You’re short on good flora…
One likely signal: Frequent colds
Background: The immune system‘s command center is housed inside the gut. “An ecological imbalance of organisms in the gut means the body can’t defend itself against unfriendly microbes,” says Swift. “The result is we get sick a lot.” Ironically, says Hyman, it’s often medicine, such as antibiotics, that wipe out the gut’s supply of good bacteria. “When we wipe them out again and again with antibiotics and then eat a poor diet, it’s a disaster for the gut.” That, in turn, can spell trouble for the rest of the body.
Other signals: Intestinal gas, bloating, loose stools or constipation, vaginal yeast infections, urinary tract infections, skin rash, athlete’s foot, nail fungus
How to respond: The experts agree that one of the easiest (and most delicious) ways to restore the gut’s healthy flora is to eat more foods rich in good bacteria, such as miso, sauerkraut, kombucha (a fermented Japanese tea), yogurt that contains live bacteria, and kefir (a fermented milk drink). “The gut houses 5 pounds of beneficial bacteria,” notes Haas. “We have to feed this stuff.”
If you think your gut needs more than food can deliver, Weil recommends taking a daily probiotic that contains Lactobacillus GG or Bacillus coagulans (BC-30).
For more info, see our article Good Bacteria Welcome (July 2007).
Although many of the body’s messages can be decoded with a little guesswork and a lot of active listening, it’s important to remember that some of these same symptoms can be signs of more serious illnesses. If, after a couple of weeks of self-care, things don’t improve or resolve, it’s best to consult a health-care professional.
“A chronic ache or pain is an invitation to stop and take a look at your life,” says Lipski. “Your body is telling you it’s time to make a change. Respect its request and odds are you’ll be heading off a greater health issue down the pike.”
More Than One Way to Heal
A multipronged approach to health-care — seeking advice from both alternative medicine practitioners as well as Western doctors — can help you decode your body’s warning signals before they cascade into something more serious.
Western medicine has many strengths: stamping out infections; treating emergencies, like heart attacks; and swooping in with trauma care after an accident or disaster. But when a condition is hard to diagnose, or is chronic or nagging, like poor digestion, insomnia or general fatigue, going outside the doctor’s office may be your best bet.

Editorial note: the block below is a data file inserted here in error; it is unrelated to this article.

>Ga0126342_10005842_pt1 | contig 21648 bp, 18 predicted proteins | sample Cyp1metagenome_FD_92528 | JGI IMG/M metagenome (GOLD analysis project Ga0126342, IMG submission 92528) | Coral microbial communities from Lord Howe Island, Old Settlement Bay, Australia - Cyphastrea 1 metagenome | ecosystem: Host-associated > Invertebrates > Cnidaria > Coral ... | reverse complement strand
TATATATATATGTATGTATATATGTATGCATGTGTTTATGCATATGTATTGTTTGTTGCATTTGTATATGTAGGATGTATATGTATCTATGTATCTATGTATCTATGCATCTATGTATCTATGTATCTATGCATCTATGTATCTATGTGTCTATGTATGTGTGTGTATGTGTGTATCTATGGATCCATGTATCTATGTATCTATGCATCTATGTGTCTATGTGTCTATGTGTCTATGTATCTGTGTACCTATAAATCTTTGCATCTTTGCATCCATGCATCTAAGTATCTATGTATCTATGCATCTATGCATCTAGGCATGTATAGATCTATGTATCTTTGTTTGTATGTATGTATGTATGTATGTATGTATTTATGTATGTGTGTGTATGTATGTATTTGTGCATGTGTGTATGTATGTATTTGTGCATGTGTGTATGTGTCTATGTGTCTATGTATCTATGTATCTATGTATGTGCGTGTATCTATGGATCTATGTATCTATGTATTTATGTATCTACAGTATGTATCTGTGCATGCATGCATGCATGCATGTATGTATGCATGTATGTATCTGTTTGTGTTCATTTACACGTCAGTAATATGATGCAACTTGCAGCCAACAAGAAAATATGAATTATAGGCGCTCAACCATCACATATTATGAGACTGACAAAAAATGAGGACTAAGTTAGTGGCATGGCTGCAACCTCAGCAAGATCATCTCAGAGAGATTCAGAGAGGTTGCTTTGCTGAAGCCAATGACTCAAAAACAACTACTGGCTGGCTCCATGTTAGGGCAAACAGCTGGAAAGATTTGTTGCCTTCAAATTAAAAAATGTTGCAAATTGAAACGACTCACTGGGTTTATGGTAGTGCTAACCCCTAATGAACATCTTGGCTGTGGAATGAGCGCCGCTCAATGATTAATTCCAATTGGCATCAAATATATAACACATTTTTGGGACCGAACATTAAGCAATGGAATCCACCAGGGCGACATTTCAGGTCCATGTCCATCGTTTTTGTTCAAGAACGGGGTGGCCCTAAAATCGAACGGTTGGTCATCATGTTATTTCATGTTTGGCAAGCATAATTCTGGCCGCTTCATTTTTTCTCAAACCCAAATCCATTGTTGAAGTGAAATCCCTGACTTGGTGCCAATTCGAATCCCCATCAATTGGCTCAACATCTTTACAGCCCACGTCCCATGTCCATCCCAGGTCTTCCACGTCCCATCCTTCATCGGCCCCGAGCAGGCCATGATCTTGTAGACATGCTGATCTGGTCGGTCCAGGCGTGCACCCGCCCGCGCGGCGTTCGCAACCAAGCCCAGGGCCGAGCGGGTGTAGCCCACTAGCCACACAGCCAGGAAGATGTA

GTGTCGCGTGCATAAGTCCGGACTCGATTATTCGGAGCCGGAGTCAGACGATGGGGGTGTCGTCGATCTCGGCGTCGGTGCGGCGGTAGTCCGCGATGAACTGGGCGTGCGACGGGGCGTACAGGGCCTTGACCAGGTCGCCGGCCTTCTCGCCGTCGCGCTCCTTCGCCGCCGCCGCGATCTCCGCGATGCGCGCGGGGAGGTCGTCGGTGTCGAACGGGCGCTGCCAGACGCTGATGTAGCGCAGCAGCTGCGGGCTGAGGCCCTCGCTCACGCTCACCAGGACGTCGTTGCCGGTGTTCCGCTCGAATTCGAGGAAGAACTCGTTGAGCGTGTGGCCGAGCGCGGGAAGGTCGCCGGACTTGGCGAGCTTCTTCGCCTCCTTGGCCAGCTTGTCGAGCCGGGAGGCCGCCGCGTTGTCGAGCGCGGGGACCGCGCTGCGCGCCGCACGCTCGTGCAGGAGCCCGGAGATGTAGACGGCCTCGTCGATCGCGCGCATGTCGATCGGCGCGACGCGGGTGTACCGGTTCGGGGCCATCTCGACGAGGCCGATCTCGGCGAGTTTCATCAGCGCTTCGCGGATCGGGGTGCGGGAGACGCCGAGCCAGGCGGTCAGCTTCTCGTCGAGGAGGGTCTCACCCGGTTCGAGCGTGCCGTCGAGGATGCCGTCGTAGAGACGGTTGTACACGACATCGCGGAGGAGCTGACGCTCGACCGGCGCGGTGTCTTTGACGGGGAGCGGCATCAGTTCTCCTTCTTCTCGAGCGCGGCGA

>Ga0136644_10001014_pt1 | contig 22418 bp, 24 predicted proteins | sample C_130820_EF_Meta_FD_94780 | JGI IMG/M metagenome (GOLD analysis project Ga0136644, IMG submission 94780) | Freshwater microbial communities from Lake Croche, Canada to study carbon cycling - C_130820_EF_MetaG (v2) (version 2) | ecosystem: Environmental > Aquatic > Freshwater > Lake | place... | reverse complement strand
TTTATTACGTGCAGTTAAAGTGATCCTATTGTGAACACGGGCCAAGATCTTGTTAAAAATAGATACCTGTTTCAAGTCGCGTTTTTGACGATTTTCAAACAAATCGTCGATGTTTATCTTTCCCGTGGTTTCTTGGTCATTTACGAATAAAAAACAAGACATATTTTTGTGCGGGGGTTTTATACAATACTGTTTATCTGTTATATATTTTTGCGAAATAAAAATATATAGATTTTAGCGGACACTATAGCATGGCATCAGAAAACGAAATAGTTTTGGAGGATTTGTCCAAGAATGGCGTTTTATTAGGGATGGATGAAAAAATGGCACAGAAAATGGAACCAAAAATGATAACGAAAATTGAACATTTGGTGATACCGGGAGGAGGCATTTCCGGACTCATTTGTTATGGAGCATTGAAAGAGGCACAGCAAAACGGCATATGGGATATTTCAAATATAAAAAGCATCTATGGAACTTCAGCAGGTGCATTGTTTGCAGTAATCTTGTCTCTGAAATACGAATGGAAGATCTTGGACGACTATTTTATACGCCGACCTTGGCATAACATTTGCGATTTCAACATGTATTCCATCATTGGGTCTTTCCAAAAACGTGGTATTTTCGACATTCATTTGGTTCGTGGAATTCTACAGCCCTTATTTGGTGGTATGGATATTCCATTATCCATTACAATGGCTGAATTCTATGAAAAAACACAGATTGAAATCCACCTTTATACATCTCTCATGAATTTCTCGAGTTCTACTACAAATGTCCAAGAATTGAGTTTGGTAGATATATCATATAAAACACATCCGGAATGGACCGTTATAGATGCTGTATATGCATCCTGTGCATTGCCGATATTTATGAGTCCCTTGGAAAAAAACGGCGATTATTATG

“Most medical-school curriculum focuses on acute care and doesn’t adequately train for chronic health issues — which constitute the most common troubles for most of the patients they see,” says Elizabeth Lipski, PhD, CCN, and author of Digestive Wellness (McGraw-Hill, 2004).
As both a medical doctor and a naturopath, Elson M. Haas has a foot in each world. He tends to agree with Lipski’s take, and he also sees limitations in the way that Western medical practitioners typically try to snuff out the body’s attempts to heal.
“Many symptoms, such as sinus congestion, allergies and excess mucus, are ways it’s trying to rid itself of excess toxins,” he says. “Western medicine tries to control these symptoms, by suppressing the fever or drying up the congestion, instead of supporting the body’s natural means of elimination and detoxification.”
Alternative practitioners come in many forms. In addition to your primary care physician, consider seeing a chiropractor or osteopath if your condition is skeletal; a Traditional Chinese Medicine practitioner for hormone imbalances; or a naturopath for overall wellness, digestive, immunity and dietary advice. All of these modalities have regulating organizations that provide lists of qualified practitioners.
Catherine Guthrie is a freelance writer based in Bloomington, Ind.